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Unpatched Sceiner Smart Lock Vulnerabilities Allow Hackers to Open Doors

Multiple vulnerabilities in Sceiner firmware allow attackers to compromise smart locks and open doors.

Multiple vulnerabilities in Sceiner firmware allow attackers to manipulate smart locks and open doors, Aleph Research reveals.

Based in China, Sceiner is a technology company that manufactures various smart locks that are sold worldwide both under its name and under other brands, to which Sceiner supplies the smart lock designs, firmware, and associated applications.

Two of the companies that sell Sceiner-developed smart locks under their brands are the Israeli-based Kontrol and Elock. Their products, Aleph Research says, are vulnerable due to issues identified in the Sceiner firmware and associated application.

The smart locks support control from a mobile application, can be unlocked using an integrated keypad, a fingerprint reader, RFID tag, and over the internet using a gateway device, and support peripherals, such as wireless keypads.

The interaction between the smart lock and the mobile application, the TTLock app developed by Sceiner, essentially involves sending an authorization command to the lock, which responds with a challenge, to which the app needs to provide a valid response (unlockKey) to unlock the door.

Issues identified in both the lock firmware and the mobile application, such as the use of a single AES key for communication, plaintext message processing, and the use of insecure communication protocol versions, allow attackers to obtain the information required to unlock doors in several ways.

The TTLock app can provide virtual keys to be used for limited periods of time. The AES key, the unlockKey, and the virtual key are stored in the app and can be extracted from it for later use and, because only the app applies limitations to the virtual key, it remains valid until the lock is reset.

Improper verification procedures allow attackers to impersonate the lock and mount a man-in-the-middle (MitM) attack to eavesdrop the communication with the TTLock app to obtain the encrypted initial authorization command and value of the unlockKey and to brute force the challenge.

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The limitation of the attack is that it takes several seconds for the lock to process a challenge response and there are 65,536 possible unlockKey values, meaning that a successful attack could take several days.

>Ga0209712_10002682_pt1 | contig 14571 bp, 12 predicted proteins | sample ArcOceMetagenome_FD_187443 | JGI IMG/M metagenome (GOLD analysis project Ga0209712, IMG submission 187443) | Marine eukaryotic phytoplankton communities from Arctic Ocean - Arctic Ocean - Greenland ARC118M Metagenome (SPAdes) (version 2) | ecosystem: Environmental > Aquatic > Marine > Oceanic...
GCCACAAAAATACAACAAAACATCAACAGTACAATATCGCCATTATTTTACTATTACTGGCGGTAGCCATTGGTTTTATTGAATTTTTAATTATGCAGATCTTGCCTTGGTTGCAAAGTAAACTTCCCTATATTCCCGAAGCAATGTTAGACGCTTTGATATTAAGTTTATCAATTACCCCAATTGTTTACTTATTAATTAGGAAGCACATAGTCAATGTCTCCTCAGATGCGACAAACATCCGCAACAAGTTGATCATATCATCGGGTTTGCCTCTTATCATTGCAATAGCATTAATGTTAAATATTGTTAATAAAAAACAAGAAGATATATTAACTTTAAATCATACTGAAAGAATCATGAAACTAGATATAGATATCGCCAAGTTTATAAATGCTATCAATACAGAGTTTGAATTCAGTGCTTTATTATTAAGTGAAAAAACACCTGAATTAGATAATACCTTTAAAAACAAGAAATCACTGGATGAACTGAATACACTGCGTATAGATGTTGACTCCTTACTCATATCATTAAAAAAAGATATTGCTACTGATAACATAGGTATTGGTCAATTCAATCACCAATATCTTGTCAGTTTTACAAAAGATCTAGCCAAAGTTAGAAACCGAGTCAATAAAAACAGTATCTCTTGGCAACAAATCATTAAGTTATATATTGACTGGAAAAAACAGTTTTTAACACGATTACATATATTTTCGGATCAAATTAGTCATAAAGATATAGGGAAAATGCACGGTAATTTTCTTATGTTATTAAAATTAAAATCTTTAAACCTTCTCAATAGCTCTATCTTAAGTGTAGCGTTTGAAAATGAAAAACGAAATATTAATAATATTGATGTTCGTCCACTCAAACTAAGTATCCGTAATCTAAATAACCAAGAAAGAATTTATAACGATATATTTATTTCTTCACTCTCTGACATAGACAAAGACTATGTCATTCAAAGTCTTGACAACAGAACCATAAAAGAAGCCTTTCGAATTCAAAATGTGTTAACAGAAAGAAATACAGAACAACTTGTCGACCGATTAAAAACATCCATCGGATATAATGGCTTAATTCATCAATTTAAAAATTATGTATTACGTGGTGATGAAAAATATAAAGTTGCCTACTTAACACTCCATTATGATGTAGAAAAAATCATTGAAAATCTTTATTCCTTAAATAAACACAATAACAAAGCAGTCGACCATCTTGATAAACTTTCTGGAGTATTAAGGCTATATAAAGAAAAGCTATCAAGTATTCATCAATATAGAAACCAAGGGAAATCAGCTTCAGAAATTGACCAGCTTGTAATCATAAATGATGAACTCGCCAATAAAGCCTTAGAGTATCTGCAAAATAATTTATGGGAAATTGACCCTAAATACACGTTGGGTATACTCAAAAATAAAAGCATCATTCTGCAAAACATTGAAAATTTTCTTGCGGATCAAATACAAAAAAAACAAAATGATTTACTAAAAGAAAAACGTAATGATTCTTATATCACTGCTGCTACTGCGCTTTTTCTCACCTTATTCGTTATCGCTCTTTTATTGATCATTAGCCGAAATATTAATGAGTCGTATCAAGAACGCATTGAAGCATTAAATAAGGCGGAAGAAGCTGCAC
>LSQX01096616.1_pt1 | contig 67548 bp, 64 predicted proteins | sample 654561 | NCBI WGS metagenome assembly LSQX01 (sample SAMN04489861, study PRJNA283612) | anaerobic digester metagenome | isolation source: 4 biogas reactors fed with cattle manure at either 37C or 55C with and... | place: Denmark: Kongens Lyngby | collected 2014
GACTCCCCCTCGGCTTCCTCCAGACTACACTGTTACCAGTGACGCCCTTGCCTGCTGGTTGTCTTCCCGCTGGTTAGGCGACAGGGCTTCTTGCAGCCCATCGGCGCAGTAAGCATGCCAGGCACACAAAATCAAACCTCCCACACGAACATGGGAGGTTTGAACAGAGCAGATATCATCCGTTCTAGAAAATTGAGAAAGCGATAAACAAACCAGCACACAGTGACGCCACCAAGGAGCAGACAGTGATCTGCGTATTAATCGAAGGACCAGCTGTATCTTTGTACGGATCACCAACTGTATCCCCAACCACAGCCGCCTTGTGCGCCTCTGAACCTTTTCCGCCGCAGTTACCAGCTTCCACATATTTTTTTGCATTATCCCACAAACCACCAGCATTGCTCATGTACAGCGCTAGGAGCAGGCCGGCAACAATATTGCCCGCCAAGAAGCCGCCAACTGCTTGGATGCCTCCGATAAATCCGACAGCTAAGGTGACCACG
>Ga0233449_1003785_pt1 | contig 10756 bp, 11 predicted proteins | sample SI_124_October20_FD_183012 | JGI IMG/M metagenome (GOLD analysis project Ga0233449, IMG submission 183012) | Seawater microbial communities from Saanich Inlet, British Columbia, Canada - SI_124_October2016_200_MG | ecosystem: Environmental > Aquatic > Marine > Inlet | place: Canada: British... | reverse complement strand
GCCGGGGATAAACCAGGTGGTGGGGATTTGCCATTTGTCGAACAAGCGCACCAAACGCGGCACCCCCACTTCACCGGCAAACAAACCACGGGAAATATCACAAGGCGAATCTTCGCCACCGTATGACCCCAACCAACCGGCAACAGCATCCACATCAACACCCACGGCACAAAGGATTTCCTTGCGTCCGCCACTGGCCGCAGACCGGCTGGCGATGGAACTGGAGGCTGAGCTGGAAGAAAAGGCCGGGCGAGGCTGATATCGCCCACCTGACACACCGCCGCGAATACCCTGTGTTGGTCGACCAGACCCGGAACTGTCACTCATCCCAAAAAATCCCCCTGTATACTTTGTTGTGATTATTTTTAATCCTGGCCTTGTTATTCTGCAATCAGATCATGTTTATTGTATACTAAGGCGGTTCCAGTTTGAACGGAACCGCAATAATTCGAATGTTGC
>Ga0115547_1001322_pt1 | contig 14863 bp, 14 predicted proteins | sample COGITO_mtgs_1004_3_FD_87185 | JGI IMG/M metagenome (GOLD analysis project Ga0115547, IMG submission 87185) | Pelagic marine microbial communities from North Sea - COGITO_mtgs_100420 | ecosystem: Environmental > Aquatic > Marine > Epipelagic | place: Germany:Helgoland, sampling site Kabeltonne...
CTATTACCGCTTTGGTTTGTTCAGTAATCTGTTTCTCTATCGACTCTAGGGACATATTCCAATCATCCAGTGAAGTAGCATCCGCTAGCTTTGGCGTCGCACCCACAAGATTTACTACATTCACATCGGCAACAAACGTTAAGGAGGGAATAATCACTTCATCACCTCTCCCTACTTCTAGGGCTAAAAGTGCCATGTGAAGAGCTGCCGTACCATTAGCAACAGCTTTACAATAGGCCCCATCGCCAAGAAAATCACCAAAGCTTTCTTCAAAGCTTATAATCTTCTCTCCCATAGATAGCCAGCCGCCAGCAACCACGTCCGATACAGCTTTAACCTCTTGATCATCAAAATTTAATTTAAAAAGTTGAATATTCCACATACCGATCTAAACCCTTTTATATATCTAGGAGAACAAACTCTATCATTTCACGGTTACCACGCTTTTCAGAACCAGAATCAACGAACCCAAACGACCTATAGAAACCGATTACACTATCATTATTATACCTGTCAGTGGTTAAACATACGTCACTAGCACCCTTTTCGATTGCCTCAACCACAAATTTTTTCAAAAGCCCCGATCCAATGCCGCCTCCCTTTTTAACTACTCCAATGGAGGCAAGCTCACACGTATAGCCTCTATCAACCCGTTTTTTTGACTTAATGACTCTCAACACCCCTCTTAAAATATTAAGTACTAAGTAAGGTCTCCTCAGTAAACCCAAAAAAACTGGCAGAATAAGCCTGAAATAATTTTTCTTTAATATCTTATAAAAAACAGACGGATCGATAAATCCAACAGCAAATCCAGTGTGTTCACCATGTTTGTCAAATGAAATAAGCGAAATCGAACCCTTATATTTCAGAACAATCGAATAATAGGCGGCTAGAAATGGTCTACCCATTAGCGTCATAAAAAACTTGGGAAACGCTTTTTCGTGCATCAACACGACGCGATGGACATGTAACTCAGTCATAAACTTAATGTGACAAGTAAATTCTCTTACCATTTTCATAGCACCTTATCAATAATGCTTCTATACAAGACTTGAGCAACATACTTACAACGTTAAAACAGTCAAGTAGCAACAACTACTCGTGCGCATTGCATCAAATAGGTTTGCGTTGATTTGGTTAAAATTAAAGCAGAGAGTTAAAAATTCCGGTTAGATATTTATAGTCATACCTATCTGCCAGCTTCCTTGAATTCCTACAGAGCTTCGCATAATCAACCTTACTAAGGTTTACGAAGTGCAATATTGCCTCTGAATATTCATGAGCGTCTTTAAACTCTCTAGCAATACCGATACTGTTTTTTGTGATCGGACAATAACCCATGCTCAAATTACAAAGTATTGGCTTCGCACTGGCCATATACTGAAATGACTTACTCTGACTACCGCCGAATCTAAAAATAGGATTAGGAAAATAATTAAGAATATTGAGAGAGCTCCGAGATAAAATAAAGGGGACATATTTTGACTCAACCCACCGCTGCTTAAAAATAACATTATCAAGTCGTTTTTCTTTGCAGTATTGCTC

However, because the communication protocol is susceptible to downgrade attacks and because the lock supports the processing of plaintext messages, an MitM attacker could obtain the unencrypted value of the unlockKey and then supply it to the lock as the challenge response.

Because the lock does not close the connection if the wrong challenge response is provided and does not limit the number of attempts a challenge response can be supplied to it, an attacker could enumerate through the 65,536 possible values in less than 40 minutes, significantly reducing the time required to brute force the challenge.

Aleph Research also discovered that the AES key used when pairing a lock and a wireless keypad is not unique, allowing an attacker to compromise other locks using the same firmware, that an attacker impersonating a gateway device can easily cause the server to use a new generated AES key, and that firmware updates are not authenticated or validated if supplied over Bluetooth LE.

“These vulnerabilities allow attackers with physical, adjacent, or Bluetooth connection proximity to the lock access of various capabilities to compromise the lock integrity, without victim knowledge or interaction. This results in the locks functionality being null,” reads an advisory from the CERT Coordination Center (CERT/CC) at Carnegie Mellon University.

The identified issues, tracked as CVE-2023-7003 through CVE-2023-7007, CVE-2023-7009, CVE-2023-7017, and CVE-2023-6960, impact Kontrol Lux devices running firmware versions 6.5.x to 6.5.07, Gateway G2 products running firmware version 6.0.0, and the TTLock app version 6.4.5.

“There is no software solution for these vulnerabilities, only a potential work-around. By disabling various functions related to the Bluetooth capability of locks using Sciener firmware, several of the attacks can be prevented. However, as the locks are designed with the intention of utilization with the TTLock App, this may not be a practical solution for most users,” CERT/CC says.

The impacted vendors were notified in November 2023, but have not provided a response, CERT/CC notes.

Related: Nuki Smart Lock Vulnerabilities Allow Hackers to Open Doors

Related: Nexx Ignores Vulnerabilities Allowing Hackers to Remotely Open Garage Doors

Related: Researchers Devise New Type of Bluetooth LE Relay Attacks

Written By

Ionut Arghire is an international correspondent for SecurityWeek.

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